In reality, the Elm was simply a point of reference used during the surveying of Caldwell's 1600 acre reserve in 1836 (north 66 degrees of the intersection of section 3 & 10). The Elm sat on the southern boundary of the reserve. It divided the reserve into two equal halves (Caldwell and Rogers Avenues). The fact being proven through Billy Caldwell's land patent of 1839. Peter T. Gayford discovered this lost truth in May of 2012.
The "Old Treaty Elm" specutively gained its nickname because Caldwell's Reserve was born out of the 1829 Prairie du Chien Treaty.
Fact, trees used in the surveying of early American lands were called witness trees. Hence, the "Old Treaty Elm" was a witness tree.
In 1836, the Caldwell Reserve was officially surveyed. It is currently thought this White Elm was used as a reference point in the surveying of the reserve (if not earlier when other surveys took place). Trees used in the surveying of wilderness lands during the early history of America were called "Wittness Trees". The tree sits next to a boundary line of the reserve pointing toward the it. Another theory is that it may be a Native American Marker tree. Investigations are still occurring to determine what it is. Photos do not accurately depict its size (larger than seen here).
(LEFT) Native American Marker Tree located within the boundaries of the Caldwell Reserve. This is a Black Walnut which could be well over two hundred years of age. The end was sawed off at some point. (RIGHT) The famous Deer Tree. The magnificent Native American Marker Tree stood in the Old Edgebrook neighborhood until the early 1970's.
First paragraph of Billy Caldwell's 1839 land patent for his Chicago River reserve. The original land patent is held by the Department of the Interior, in Virginia. The entire patent is 5 pages in length. A copy is held in the archives of the Edgebrook Historical Society.
Left: Survey map of the Caldwell Reserve from 1836 (when it was first surveyed). Right: Later survey map showing its conveyances. The map has an acknowledged mistake upon it by the Bureau of Indian Affairs Department. The northwest 80 acres was never granted written approval for sale by a president.
1839 plat of Billy Caldwell Reserve. The plat is from the second survey of the reserve. It was accepted as the official survey of the reserve.
Aerial photograph of the northwest 80 acres (Billy Caldwell Reserve).
First page of Arthur Bronson's deed (1833 land purchase in the Caldwell Reserve). The total amount of land he bought from Billy Caldwell was 720 acre at a price of $900. The deed was endorsed by President Martin Van Buren and is located at the National Archives. A copy of it and all other deeds have been donated to the Edgebrook Historical Society in Old Edgebrook, Chicago.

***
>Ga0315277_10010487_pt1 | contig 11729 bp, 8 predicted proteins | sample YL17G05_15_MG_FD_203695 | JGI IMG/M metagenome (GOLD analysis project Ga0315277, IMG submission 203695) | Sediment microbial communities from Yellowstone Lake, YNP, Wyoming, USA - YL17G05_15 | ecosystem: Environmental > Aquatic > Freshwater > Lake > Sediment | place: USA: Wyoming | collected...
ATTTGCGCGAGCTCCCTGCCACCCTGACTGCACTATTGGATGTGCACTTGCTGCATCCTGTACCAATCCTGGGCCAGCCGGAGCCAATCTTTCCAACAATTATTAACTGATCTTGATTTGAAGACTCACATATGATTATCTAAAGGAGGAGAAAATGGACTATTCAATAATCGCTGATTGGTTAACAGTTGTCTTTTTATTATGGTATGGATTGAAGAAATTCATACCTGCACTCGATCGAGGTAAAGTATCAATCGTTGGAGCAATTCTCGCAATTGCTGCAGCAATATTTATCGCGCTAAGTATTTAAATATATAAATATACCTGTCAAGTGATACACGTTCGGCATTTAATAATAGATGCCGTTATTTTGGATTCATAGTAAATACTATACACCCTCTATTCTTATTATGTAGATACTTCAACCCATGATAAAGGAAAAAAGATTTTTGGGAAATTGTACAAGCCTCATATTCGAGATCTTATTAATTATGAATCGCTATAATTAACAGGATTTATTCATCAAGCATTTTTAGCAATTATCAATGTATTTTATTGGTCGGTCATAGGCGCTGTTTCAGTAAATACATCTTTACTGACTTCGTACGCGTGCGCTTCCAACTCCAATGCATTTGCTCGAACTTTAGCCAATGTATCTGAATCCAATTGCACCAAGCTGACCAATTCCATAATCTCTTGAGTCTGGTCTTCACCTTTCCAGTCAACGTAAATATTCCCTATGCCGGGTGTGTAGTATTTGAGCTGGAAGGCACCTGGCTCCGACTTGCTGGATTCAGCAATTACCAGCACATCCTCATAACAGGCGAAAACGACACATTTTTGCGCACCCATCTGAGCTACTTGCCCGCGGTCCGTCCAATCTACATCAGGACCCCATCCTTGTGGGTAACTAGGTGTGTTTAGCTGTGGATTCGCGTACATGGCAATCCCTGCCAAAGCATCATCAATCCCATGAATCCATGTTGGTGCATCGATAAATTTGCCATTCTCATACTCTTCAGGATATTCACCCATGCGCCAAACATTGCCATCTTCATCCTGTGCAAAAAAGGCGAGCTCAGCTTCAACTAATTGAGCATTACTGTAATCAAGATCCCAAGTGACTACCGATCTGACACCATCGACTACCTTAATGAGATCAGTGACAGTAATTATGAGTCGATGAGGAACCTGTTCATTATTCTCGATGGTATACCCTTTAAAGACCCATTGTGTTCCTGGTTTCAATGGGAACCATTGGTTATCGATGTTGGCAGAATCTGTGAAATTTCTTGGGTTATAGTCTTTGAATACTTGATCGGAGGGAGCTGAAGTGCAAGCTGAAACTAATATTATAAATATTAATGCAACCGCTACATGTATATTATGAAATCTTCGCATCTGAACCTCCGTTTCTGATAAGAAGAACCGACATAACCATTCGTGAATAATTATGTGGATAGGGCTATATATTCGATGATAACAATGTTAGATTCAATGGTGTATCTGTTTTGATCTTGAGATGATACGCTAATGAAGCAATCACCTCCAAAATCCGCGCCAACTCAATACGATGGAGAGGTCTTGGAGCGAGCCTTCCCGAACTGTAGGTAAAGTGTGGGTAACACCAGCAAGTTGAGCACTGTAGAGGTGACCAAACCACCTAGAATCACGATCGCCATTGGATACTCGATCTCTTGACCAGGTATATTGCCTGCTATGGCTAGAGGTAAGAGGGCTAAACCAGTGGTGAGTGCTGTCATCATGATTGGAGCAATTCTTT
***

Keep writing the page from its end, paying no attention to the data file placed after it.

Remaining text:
PICKERING v. LOMAX (1899)
The case made its way to the Supreme Court and supported U S Presidents' power to retroactively approve land conveyances made for Indian Reserves (a requirement written into Indian land patents). Within Cook County alone six Reserves were created. They included the Claud Laframboise, Alexander Robinson, Billy Caldwell, Jane Mirandau, Victoire Pothier, and Archange Ouilmette Reserves. The northwest 80 acres of Billy Caldwell's Reserve was never affected by this case. It was never successfully conveyed by Billy Caldwell or his surviving heir Peymo.
A typed copy of an 1816 letter by Billy Caldwell. In it, he expressed his life long desire for a boundary line between the Indians and Americans. The original four page letter is housed at the Ontario Archives in Canada.
Discovered in 2012 was Billy Caldwell's land petition to the British Government. This petition was submitted and accepted in 1818, and allowed Billy to secure 500 acres of land in Upper Canada. This land was granted to him as a result of his services to the Crown during the War of 1812.
Title to land in the Harwich District. The land was granted to William Caldwell Sr. in August of 1803. It consisted of roughly 200 acres. Billy Caldwell inherited it through his father's Last Will and Testament. As communicated by a descendant of William Caldwell Sr.'s son William (March 2012), this land was sold off as one parcel by Billy Caldwell.
Historically debated has been Billy Caldwell's role in the Fort Dearborn Battle. Around 1900 local historian Charles Dilg conducted several interviews with Chief Alexander Robinson's daughter Mary (a highly intelligent individual) which revealed an alternate version. Unfortunately, historian and author Milo Milton Quaife's rejection of Dilg's work (Chicago and the Old Northwest, 1913) led to the dismissal of Mary's portrayal. Until recent years, Juliette Kinzie's Massacre at Fort Dearborn (1836) tale reigned supreme in popularity. The question is why? Was this the result of politics, bias, or pure ignorance? A question for a future researcher to uncover.